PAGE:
I know there are a lot of people who absolutely love Norman Jewison’s 1967 Best Picture Oscar-winning film In The Heat of the Night, but I’ve always felt that it promises more than it delivers.
True, when it first came out it was a genuine sensation, and despite the fact that it was released some 46 years ago, it is still very much as relevant today as it was then.
My problem is, if you take away all the seething racial conflict and angst in the film, what you have left is a pretty routine detective mystery that you’ve seen before, more times than you can count, and, add to that, as well, Rod Steiger’s bellowing, hammy performance for which he won the Best Actor Oscar in 1968.
And then there's that famous “slap” scene that people always talk about, when Sidney Poitier slaps an old racist white guy when he takes affront to Poitier’s “uppitiness” and slaps him first. However I always like to think that, if it was Jim Brown instead of Poitier, believe me Brown wouldn’t stop at just a slap and every white guy in the entire damn town would have been dead in the film by the end credits.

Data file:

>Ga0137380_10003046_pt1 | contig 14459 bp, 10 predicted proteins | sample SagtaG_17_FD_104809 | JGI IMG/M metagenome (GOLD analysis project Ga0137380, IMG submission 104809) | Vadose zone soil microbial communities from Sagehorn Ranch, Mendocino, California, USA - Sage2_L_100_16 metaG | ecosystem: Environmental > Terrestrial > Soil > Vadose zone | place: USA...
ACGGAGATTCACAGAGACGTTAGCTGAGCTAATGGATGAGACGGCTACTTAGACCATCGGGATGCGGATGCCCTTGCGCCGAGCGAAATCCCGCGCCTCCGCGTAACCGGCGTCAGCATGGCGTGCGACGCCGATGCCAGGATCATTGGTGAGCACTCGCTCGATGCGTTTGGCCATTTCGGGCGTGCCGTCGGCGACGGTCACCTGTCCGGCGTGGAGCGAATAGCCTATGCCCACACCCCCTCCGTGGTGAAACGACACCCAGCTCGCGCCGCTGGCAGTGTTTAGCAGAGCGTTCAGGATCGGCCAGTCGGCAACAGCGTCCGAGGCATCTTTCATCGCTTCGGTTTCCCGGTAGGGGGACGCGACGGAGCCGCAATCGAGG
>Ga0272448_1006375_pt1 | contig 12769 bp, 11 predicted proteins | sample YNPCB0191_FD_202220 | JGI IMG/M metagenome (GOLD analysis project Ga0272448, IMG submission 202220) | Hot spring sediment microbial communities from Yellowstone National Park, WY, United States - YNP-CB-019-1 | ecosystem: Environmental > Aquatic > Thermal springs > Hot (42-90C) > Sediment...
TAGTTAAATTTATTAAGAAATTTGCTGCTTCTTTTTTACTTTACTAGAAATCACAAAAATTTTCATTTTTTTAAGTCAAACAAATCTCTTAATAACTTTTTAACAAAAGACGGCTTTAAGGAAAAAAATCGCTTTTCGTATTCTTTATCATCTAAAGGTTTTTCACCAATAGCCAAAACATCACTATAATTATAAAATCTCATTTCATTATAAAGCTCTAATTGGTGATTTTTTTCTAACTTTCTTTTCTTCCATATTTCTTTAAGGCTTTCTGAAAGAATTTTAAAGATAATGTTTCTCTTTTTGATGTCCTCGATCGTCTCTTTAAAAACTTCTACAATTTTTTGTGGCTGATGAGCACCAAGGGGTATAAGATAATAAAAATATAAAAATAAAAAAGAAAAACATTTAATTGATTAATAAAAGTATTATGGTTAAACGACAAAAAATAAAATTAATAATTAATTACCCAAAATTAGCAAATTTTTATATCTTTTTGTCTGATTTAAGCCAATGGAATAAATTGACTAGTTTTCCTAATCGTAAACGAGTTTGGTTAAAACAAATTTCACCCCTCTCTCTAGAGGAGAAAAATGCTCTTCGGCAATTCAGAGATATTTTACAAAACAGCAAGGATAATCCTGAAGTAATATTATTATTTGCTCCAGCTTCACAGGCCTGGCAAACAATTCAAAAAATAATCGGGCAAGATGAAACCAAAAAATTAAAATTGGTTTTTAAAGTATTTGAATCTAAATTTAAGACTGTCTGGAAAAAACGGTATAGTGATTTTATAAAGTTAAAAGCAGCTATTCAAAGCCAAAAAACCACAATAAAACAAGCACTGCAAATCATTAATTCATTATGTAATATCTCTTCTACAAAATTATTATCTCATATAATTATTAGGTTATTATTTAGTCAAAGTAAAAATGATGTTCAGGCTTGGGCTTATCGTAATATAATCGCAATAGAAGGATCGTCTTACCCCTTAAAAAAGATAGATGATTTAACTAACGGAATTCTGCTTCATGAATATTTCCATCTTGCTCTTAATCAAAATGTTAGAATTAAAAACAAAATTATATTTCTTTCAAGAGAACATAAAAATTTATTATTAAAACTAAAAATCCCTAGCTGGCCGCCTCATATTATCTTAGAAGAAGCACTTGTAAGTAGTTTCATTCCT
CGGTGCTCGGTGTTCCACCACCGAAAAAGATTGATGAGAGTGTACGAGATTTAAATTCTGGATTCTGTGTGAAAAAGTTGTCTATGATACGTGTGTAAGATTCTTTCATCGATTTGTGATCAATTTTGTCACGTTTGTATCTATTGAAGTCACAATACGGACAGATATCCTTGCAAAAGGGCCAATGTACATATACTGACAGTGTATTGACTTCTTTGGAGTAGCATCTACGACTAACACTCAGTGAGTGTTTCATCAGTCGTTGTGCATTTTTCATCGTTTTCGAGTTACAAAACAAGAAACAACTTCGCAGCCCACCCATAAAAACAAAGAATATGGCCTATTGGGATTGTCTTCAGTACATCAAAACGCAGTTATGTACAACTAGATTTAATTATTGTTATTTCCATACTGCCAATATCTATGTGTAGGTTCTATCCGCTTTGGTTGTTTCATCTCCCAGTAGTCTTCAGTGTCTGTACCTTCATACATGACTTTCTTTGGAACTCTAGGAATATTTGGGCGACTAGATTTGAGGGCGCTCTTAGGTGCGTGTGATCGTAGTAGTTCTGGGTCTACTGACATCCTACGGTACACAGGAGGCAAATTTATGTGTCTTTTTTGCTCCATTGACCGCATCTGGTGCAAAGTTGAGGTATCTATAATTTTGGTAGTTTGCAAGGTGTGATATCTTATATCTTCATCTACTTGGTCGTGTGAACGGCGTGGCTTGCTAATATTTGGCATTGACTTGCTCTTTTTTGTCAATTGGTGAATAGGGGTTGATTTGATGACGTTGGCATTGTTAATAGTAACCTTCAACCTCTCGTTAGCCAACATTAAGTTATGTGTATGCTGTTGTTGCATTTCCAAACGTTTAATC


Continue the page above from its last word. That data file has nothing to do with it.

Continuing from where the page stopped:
But you can’t deny that it's always irresistible whenever you see a really smart brother showing up some dumb white folks, making them look like fools, and maybe that’s the real appeal of the film.
The film has been available on DVD since 2001, and in 2008, an improved (in terms of image quality) 40th anniversary edition DVD was released. Now Twentieth Century Fox Home Video has announced that they will be releasing a newly-remastered, better looking than ever, blu-ray DVD of the film on Jan. 14,2014.
This new blu-ray will carry over the extra features that were included in both the 2001 and 2008 editions, including commentaries by Jewison, Lee Grant, Rod Steiger (who passed away in 2002) and cinematographer Haskell Wexler, the documentaries shorts Turning Up the Heat: Moviemaking in the '60s, The Slap Heard Around the World and Quincy Jones: Breaking New Sound.